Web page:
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August 3, 2021

Here is all What you Need to Know About the National Pension System (NPS)

The National Pension System (NPS) was established in 2004 by the Pension Fund Regulatory and Development Authority of India (PFRDA) and the Government of India. It is a retirement cum pension scheme that additionally allows tax savings up to Rs 1,50,000 a year. It is very inclusive because both government and private sector employees can invest in it. It is one of the oldest and successful social security initiatives by the State in India. 

It allows people even from the unorganised sectors, only excluding members of the armed forces. The scheme started with the purpose of encouraging the normal working individual to keep putting aside money at regular intervals for future use. Earlier, he was allowed to withdraw only a portion of this amount at monthly intervals and the remaining was used to purchase annuities. But now, this has changed where he can withdraw it all as monthly pensions. Several other changes have occurred that will be discussed briefly later. 

In the starting, it was not as pervasive as it is now. It only covered Central Government employees but now is open to all Indian citizens on a voluntary basis. The scheme is portable with change in jobs across different sectors. It allows tax savings under  Section 80C and Section 80CCD.

Who should invest in the NPS?

 Anyone who prefers low risks can invest in the NPS. It is a good tool for anyone looking to plan a financially hassle-free retirement life. With all its features, it is highly recommended for employees retiring in the private sector. In fact, salaried people who want to make the most of the 80C deductions can also consider this scheme.

Features and Benefits of the NPS

Interest/Returns: The NPS has proven to be more effective than traditional savings and investment instruments. It has given a return of 8-10% over the past decade. One major benefit is that the subscriber is permitted to change the fund manager if he/she isn’t satisfied with the output of the current fund

Risks involved:  There existed a limit in the range of 75% to 50% on equity exposure for the National Pension Scheme (NPS). For government employees, this is relaxed to 50%. In these given limits, the equity portion will reduce by 2.5% each year beginning from the year in which the investor turns 50 years of age.

However, for someone of the age 60 years and above, the limited is fixed at 50%. This stabilizes the risk-return equation in the best interest of the investors, which means the fund is somewhat safe from the equity market volatility. The earning potential of NPS is higher as compared to other fixed-income schemes.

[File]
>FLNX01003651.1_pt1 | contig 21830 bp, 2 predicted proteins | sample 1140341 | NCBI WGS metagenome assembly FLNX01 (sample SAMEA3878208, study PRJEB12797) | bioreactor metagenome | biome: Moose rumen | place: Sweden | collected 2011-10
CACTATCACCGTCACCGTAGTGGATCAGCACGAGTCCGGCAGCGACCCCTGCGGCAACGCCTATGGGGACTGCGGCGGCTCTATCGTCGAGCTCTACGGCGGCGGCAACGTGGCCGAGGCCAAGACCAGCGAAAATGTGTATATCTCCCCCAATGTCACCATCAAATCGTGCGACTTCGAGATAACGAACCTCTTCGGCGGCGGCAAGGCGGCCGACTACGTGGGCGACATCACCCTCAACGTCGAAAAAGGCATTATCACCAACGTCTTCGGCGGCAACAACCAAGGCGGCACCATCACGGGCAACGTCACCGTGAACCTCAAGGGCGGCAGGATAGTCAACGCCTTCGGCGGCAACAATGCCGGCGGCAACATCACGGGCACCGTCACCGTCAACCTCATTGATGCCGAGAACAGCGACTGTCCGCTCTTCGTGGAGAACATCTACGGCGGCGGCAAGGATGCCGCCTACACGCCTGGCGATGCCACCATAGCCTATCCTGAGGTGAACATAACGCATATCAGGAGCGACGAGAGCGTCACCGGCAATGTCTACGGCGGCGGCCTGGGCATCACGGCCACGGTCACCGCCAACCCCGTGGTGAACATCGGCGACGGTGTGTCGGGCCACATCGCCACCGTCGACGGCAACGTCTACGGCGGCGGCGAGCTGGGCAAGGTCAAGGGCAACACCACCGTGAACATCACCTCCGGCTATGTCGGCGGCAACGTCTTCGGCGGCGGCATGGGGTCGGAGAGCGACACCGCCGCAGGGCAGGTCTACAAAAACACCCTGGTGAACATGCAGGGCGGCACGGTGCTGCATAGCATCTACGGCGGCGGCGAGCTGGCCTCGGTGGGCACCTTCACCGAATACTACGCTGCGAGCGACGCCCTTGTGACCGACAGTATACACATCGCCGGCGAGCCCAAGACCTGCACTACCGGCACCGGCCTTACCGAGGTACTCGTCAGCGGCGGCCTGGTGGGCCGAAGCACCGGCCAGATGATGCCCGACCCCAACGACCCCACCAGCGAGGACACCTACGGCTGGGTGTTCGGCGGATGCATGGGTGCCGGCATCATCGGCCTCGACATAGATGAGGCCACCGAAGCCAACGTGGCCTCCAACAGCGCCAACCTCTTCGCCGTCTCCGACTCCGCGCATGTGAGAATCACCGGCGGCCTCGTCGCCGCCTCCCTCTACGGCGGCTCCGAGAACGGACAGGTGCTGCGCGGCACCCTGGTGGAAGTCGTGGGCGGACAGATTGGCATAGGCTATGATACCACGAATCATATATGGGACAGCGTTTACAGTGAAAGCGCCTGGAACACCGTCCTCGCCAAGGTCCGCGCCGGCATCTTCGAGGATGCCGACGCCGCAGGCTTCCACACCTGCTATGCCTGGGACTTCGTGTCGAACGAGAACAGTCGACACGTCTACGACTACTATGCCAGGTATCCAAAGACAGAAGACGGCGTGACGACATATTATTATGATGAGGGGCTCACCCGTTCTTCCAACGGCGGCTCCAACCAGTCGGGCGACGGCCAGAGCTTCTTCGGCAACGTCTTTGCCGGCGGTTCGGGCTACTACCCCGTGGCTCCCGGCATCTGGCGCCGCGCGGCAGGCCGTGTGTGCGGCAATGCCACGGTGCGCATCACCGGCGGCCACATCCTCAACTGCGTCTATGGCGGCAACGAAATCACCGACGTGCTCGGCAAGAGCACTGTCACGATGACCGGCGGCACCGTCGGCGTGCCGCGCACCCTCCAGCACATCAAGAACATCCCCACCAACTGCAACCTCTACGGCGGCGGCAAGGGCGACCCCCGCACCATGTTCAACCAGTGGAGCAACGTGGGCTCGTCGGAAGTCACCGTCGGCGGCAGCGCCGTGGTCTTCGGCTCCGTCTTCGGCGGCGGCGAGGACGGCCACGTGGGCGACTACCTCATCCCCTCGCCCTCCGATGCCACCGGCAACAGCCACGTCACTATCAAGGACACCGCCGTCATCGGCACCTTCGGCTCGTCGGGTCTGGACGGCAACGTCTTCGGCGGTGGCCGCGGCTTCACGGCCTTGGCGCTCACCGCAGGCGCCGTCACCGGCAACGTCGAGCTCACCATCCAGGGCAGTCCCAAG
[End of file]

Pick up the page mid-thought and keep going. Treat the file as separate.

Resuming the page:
Tax efficiency: As mentioned before, there is a deduction of up to Rs.1.5 lakh to be claimed for NPS – for the employee’s contribution as well as for the contribution of the employer. – 80CCD(1) covers the self-contribution, which is a part of Section 80C.

The maximum deduction one can claim under 80CCD(1) is 10% of the salary, but no more than the said limit. For the self-employed taxpayer, this limit is 20% of the gross income.

Section 80CCD(2) covers the employer’s NPS contribution, which will not form a part of Section 80C. This benefit is not available to self-employed taxpayers.

The maximum amount eligible for deduction will be the lowest of the below:

  • Actual NPS contribution by employer
  • 10% of Basic + DA
  • Gross total income

You can claim any additional self-contribution (up to Rs 50,000) under section 80CCD(1B) as NPS tax benefit. The scheme, therefore, allows a tax deduction of up to Rs 2 lakh in total.

Early Withdrawal and Exit rules: As a pension scheme, it is important for one to continue investing until the age of 60. However, if one has been investing for at least three years, one may withdraw up to 25% for certain purposes.

These include children’s wedding or higher studies, building/buying a house or medical treatment of self/family, among others.  Withdrawals can be made up to three times (with a gap of five years) in the entire tenure.

Equity Allocation Rules: The NPS invests in different schemes, and the Scheme E of the NPS invests in equity. One can allocate a maximum of 50% of your investment to equities. There are two options to invest in – auto choice or active choice.

The auto choice decides the risk profile of your investments as per your age. For instance, the older you are, the more stable and less risky your investments. The active choice allows you to decide the scheme and to split your investments.

To know more about how to open an NPS account, types of NPS accounts and the NPS calculator; follow Bajaj Finserv. 

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